The Colonel Joins the Fray
Within a month of meeting Boyd, Sprey simultaneously joined forces with another remarkable officer, Colonel Avery Kay. An ethically moral straight shooter, Col. Kay served in the USAF Headquarters Concepts and Doctrine staff office under then Air Force Chief of Staff General John McConnell. Highly decorated during WWII, as lead navigator, Kay led the extraordinarily dangerous Schweinfurt bombing mission deep into Germany’s industrial heartland. In post- WWII Europe, Kay taught a pioneering course in low-level bombing navigation for under-the-radar nuclear bomber missions and flew with students on night missions at tree-top level to drop agents into Eastern Europe. Highly capable, Kay rose in rank and was assigned to Air Force Headquarters.
The Key West Agreements
in 1965, as staff officer in concepts and doctrine, Col. Kay was tasked to support the negotiations between Air Force Chief Of Staff Gen. McConnell and Army Chief Of Staff Harold Johnson regarding each service’s responsibilities regarding helicopter and fixed wing assets—an extension of the original 1948 Key West Agreements between The Air Force and Army. McConnell and Johnson agreed that the Army would be lead service in all helicopter development and procurement. In return, the Air Force would take over all of the Army’s fixed wing transport aircraft as well as all fixed wing observation and armed planes, along with an Air Force promise to provide first-rate close support to the army whenever needed in the future. Col. Kay was assigned to write up this agreement and in 1966 the two chiefs duly signed it. Within six months Col. Kay realized that the Air Force had no interest in fulfilling the close support promise that he had helped write. Being an extraordinarily ethical officer, he felt personally responsible for making good on that promise and dedicated the rest of his career to doing so. He soon came up with a solution.
A Tremendously Costly Rotorcaft…to Replace Tactical Jets?
Recognizing the Air Force’s disinterest in close support, the Army started developing the AH-56 Cheyenne, a complex, high-tech armed helicopter to provide the missing close support and planned to buy 1,000 rotorcraft. Recognizing this, Col. Kay explained to McConnell that each Cheyenne cost 1 ½ times more than the most expensive fighter the Air Force was buying, the F-4—and, moreover, the Army intended to get congress to fund 1,000 of them. If the Air Force did not come up with a better, less expensive way to provide that close support, Col. Kay said Congress would indeed fund the 1000 Cheyennes and the money would come out of the Air Force’s hide. If that happened, Gen. McConnell would go down in history as the Chief of Staff who lost the CAS mission. The only workable counter to the Army would be to offer congress a more lethal, more survivable plane that could loiter over the troops for longer with greater payloads- and that cost much less than the Cheyenne. Gen. McConnell was convinced, and subsequently approved the development of such a plane- then assigned Col. Kay to make it happen.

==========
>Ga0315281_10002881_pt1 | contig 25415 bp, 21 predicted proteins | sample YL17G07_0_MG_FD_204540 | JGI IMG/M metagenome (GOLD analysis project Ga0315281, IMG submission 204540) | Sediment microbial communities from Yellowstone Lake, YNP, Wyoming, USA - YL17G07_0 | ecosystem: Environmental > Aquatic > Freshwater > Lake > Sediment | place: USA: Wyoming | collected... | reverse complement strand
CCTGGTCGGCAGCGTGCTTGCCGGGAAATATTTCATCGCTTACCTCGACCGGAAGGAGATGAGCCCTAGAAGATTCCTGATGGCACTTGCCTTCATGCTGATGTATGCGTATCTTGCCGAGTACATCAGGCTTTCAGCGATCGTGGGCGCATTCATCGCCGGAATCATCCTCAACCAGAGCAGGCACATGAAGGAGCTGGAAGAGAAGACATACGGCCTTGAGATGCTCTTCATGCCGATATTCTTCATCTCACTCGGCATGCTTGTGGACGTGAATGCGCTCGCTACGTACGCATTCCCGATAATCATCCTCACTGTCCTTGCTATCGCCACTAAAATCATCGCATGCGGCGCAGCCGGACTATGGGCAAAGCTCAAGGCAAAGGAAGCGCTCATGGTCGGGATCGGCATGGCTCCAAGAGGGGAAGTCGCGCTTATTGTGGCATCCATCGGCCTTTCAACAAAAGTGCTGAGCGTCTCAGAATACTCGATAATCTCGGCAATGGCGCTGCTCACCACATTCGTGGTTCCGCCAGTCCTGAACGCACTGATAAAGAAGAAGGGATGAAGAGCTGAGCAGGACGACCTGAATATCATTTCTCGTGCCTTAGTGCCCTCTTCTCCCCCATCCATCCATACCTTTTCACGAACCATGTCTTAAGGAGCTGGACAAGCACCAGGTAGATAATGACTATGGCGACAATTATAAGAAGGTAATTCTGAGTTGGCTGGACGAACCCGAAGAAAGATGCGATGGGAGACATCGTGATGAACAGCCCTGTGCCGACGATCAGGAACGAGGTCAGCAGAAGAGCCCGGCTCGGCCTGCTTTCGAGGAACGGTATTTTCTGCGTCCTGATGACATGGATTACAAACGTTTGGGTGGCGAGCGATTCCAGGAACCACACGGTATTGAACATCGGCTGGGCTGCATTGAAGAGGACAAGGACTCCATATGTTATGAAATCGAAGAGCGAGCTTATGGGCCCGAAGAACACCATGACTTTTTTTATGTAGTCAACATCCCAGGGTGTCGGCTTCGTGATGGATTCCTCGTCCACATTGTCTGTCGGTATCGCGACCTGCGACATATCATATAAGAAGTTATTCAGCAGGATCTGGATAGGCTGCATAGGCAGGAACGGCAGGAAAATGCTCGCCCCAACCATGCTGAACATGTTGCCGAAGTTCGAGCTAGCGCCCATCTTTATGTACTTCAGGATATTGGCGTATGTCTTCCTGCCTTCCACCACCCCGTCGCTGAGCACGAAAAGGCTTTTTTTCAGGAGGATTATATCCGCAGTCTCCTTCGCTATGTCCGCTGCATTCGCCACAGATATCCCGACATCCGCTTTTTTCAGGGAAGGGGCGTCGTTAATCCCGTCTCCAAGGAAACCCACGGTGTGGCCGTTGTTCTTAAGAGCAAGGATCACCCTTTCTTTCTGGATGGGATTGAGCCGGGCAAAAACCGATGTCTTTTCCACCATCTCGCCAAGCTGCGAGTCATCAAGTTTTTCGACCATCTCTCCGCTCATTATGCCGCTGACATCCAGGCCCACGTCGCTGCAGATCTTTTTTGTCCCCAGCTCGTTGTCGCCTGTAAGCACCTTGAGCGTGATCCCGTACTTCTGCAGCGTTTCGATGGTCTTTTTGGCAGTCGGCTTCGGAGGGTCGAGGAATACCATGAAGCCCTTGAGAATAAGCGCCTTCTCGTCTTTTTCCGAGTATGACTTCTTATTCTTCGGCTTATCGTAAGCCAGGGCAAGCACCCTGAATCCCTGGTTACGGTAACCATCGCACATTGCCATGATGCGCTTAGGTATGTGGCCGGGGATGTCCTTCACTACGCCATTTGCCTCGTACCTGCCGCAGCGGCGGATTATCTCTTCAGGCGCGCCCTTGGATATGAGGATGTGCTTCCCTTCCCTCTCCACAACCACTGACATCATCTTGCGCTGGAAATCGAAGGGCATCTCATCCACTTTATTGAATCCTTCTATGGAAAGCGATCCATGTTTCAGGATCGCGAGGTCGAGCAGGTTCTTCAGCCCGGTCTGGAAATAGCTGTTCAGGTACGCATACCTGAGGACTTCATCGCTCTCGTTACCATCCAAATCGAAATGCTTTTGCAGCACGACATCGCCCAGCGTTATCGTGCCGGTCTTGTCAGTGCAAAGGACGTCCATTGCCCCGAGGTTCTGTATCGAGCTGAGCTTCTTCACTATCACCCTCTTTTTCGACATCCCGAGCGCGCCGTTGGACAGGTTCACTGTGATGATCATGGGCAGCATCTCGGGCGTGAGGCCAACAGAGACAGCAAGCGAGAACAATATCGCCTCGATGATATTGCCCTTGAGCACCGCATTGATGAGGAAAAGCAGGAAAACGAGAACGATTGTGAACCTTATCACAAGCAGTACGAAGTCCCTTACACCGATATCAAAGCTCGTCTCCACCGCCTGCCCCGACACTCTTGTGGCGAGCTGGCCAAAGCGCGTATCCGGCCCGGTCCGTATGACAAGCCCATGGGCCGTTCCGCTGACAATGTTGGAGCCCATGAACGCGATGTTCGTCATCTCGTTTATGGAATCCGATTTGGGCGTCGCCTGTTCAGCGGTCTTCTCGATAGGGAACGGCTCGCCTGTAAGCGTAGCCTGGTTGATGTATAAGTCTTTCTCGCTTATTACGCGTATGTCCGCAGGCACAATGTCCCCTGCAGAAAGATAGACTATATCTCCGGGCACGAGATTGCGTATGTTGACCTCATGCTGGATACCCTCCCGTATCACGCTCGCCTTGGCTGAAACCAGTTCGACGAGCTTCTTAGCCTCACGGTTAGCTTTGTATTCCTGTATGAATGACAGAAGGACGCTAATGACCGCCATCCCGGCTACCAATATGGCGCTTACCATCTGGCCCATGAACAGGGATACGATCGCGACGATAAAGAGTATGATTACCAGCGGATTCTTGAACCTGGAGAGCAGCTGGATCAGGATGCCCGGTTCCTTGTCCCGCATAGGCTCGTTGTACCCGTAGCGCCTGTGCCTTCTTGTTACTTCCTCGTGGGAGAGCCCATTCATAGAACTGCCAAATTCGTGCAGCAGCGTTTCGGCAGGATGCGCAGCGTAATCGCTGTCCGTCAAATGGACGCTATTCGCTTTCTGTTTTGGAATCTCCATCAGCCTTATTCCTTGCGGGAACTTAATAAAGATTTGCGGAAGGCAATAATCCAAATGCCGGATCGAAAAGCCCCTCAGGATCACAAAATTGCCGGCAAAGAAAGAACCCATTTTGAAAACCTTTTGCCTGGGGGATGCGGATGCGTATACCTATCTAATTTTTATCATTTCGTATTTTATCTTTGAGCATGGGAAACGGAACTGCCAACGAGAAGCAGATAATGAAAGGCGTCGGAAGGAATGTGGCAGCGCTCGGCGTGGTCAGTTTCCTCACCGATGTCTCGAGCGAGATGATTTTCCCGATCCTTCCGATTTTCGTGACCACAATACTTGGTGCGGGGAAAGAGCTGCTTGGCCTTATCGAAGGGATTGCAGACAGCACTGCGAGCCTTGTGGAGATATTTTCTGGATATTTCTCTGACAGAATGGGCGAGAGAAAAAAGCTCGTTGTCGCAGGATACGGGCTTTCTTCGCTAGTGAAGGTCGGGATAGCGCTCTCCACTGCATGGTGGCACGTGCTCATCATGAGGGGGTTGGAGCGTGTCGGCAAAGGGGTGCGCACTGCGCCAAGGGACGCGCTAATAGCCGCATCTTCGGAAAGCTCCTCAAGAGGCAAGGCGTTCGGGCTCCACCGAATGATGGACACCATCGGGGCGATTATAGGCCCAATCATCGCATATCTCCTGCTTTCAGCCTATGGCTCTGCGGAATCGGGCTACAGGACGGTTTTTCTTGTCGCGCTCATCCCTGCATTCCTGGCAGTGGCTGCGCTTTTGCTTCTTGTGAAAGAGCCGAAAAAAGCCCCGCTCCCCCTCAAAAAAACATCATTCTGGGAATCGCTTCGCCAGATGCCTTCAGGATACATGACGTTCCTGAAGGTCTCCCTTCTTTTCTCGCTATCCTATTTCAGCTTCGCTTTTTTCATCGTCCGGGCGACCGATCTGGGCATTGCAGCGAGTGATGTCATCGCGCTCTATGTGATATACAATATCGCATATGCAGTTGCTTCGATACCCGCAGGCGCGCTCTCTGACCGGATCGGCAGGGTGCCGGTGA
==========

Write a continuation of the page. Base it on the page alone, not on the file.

The Mission Nobody Wanted
Col. Kay had no technical capabilities in his office and needed help. Quite reasonably, he asked both the Headquarters R&D staff and Wright Patterson’s Aeronautical Systems Division for engineers and budget. All he received was a low ranking officer disinterested in the low-priority and undesirable CAS mission. Essentially, McConnell’s staff of 3-Star generals had no interest in sacrificing budget or personnel for a mission they didn’t believe in and figured that McConnell was on the hook and if it failed, he would be the fall guy. Dismayed, happenstance occurred for Col. Kay.
The Dreaded Two Job Routine
As Pierre’s highly confrontational Air Force Deep Strike Bombing study was circulated to the various Air Force staffs for help in discrediting the study, Col. Kay read the report with enthusiasm. Undeterred, without authorization, and outside the chain of command, Col. Kay approached Pierre to see if Pierre would help with the technical aspects of launching the CAS airplane. Renting a quasi-secret think tank office outside the Pentagon, Kay and Pierre began discussing how to to shape the new A-X concept. Pierre now had two jobs, 9 to 5 working for McNamara and 6 to midnight for Col. Kay.